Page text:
Flatlander Faith

Apologetics from an Anabaptist perspective

Tag Archives: human nature

All Christians are hypocrites

□ True
□ False

I think we have to check the true box on this one. Let’s be clear though, that we are not hypocrites because we are Christian, we are hypocrites because we are human. The desire to appear to be better than we are is endemic in humanity.

Becoming a Christian makes us aware of that fact, but we are very prone to forget. Perhaps we should write it in red lipstick upon every mirror in our home: “We are not better than other people.”

Would that help? Perhaps at first, then we would probably forget again. Oh, we would see it there and nod our heads in agreement. But, human nature being as it is, our thinking would gradually shift to believing that it applies to other people that we know, not so much to us.

The one thing that should make a difference between people who are Christian and those who are not, is the Holy Spirit in our lives. When I think back to the time before I was converted, I really and truly believed that I was doing the best that I could, under the circumstances. That is how we are made, and it is probably best for our mental health to think that way–as long as we know of no remedy for the all things in our life that we have messed up.

But there came a day when the Holy Spirit spoke to me and told me I could not blame people and circumstances for all the things that I had messed up in my life. I had done them and I needed to own up to them. That condemnation was easier to accept by the invitation that came with it. If I would confess my sins to God, He would forgive them. I did, and He did.

My Christian life began at that point, when all my past sins were taken away. But that is only the beginning.  I did not suddenly become a “good” person, incapable of making the same mistakes that I had made in the past. The only difference was that now I had the Holy Spirit to warn me when I was about to sin. If I ignored Him, He would then prompt me to go back and clean up the mess I had made.

That should be the obvious difference between a person who is a Christian and one who is not. Both will make mistakes, do and say things they shouldn’t, often things that hurt other people. The Christian should admit his fault, apologize and try to make things right. And it should not seem in any way forced or artificial.

Restitution is difficult. It is often difficult to admit what I have done, apologize, and do the best I can to undo the damage that was done. But the more I will do that, the easier it becomes for me to hear and obey the warning voice of the Holy Spirit before I do such a thing the next time. It is when a Christian repeatedly quenches the warning voice of the Holy Spirit that he comes to appear more and more like a hypocrite.

© Bob Goodnough, January 05, 2020

True conservatism

The conservative believes that there exists an enduring moral order. That order is made for man, and man is made for it: human nature is a constant, and moral truths are permanent.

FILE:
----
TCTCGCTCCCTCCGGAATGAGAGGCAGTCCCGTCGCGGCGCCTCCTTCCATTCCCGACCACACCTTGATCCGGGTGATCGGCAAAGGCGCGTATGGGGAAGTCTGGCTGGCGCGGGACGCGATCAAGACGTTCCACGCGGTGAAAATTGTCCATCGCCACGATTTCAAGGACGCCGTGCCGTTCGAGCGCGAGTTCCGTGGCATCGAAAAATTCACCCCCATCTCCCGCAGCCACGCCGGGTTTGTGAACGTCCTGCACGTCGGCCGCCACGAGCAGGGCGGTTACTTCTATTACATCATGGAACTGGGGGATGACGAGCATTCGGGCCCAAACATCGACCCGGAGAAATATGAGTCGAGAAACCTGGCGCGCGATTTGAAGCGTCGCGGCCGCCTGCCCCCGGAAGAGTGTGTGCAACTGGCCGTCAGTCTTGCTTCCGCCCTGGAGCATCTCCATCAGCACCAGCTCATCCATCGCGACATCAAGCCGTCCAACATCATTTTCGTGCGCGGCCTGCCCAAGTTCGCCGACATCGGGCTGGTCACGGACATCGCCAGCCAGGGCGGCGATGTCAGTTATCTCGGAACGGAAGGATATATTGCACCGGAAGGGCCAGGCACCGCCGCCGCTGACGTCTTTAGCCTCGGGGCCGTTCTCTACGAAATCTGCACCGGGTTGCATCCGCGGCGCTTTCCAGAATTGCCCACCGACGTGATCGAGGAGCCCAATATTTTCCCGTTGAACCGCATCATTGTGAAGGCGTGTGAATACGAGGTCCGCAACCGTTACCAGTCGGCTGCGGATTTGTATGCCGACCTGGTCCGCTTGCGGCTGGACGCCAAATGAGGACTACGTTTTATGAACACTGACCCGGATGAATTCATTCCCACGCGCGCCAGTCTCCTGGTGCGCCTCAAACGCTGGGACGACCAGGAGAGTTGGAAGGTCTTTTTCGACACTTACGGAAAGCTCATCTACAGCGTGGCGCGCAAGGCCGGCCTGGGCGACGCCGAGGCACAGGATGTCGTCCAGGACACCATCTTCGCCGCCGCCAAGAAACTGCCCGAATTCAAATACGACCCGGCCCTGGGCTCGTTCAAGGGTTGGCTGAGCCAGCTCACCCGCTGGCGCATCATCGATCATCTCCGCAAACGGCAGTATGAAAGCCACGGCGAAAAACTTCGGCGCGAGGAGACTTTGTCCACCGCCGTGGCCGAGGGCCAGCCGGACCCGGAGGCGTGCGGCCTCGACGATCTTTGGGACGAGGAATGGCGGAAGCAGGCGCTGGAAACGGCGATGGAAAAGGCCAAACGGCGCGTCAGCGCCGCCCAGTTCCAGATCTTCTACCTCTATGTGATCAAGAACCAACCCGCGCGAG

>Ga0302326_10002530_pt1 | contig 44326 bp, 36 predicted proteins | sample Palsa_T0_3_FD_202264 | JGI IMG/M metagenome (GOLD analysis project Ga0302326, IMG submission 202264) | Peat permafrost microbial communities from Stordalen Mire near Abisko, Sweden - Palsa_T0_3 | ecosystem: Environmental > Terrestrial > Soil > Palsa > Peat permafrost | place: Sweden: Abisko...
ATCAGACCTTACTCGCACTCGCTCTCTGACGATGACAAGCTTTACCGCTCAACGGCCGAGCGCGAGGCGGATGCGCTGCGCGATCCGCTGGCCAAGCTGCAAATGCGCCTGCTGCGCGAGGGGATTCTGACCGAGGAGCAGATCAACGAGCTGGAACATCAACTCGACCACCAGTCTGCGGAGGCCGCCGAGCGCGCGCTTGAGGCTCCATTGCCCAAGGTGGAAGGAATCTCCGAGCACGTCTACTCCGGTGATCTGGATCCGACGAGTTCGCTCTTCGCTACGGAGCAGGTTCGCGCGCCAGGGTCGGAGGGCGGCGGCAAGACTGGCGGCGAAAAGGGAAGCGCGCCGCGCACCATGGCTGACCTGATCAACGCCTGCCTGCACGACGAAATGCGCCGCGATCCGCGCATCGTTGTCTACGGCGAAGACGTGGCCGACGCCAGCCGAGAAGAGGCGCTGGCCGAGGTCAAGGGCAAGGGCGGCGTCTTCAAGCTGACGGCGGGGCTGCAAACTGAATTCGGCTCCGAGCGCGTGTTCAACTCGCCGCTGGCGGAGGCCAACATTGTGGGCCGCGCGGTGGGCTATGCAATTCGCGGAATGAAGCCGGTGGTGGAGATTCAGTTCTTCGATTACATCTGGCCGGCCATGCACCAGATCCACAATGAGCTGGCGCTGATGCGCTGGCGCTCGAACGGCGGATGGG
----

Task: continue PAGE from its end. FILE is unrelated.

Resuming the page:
Our twentieth-century world has experienced the hideous consequences of the collapse of belief in a moral order. Like the atrocities and disasters of Greece in the fifth century before Christ, the ruin of great nations in our century shows us the pit into which fall societies that mistake clever self-interest, or ingenious social controls, for pleasing alternatives to an oldfangled moral order.

It has been said by liberal intellectuals that the conservative believes all social questions, at heart, to be questions of private morality. Properly understood, this statement is quite true. A society in which men and women are governed by belief in an enduring moral order, by a strong sense of right and wrong, by personal convictions about justice and honor, will be a good society—whatever political machinery it may utilize; while a society in which men and women are morally adrift, ignorant of norms, and intent chiefly upon gratification of appetites, will be a bad society—no matter how many people vote and no matter how liberal its formal constitution may be.

-Russell Kirk

Government sponsored morality

“Every generation, no matter how paltry its character, thinks itself much wiser than the one immediately preceding it, let alone those that are more remote. ”
-William Shakespeare

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Image by WikiImages from Pixabay

Old Mr. Shakespeare was a pretty keen observer of human nature with all its foibles. I guess that’s why his plays remain so popular, we are still much the same as the people that he was watching 400 years ago.

Our generation is so much wiser than all who have come before us that we have set aside the spiritual foundation for morality. Now we are trying to develop a sense of morality by legislation and psychological counselling.

A case in point is a recent headline that caught my eye: the Saskatchewan government is budgeting 1.5 million dollars for a program to combat violence against women.

What are the chances that such a program will make a difference whence there are no longer any spiritual restraints in men’s hearts?

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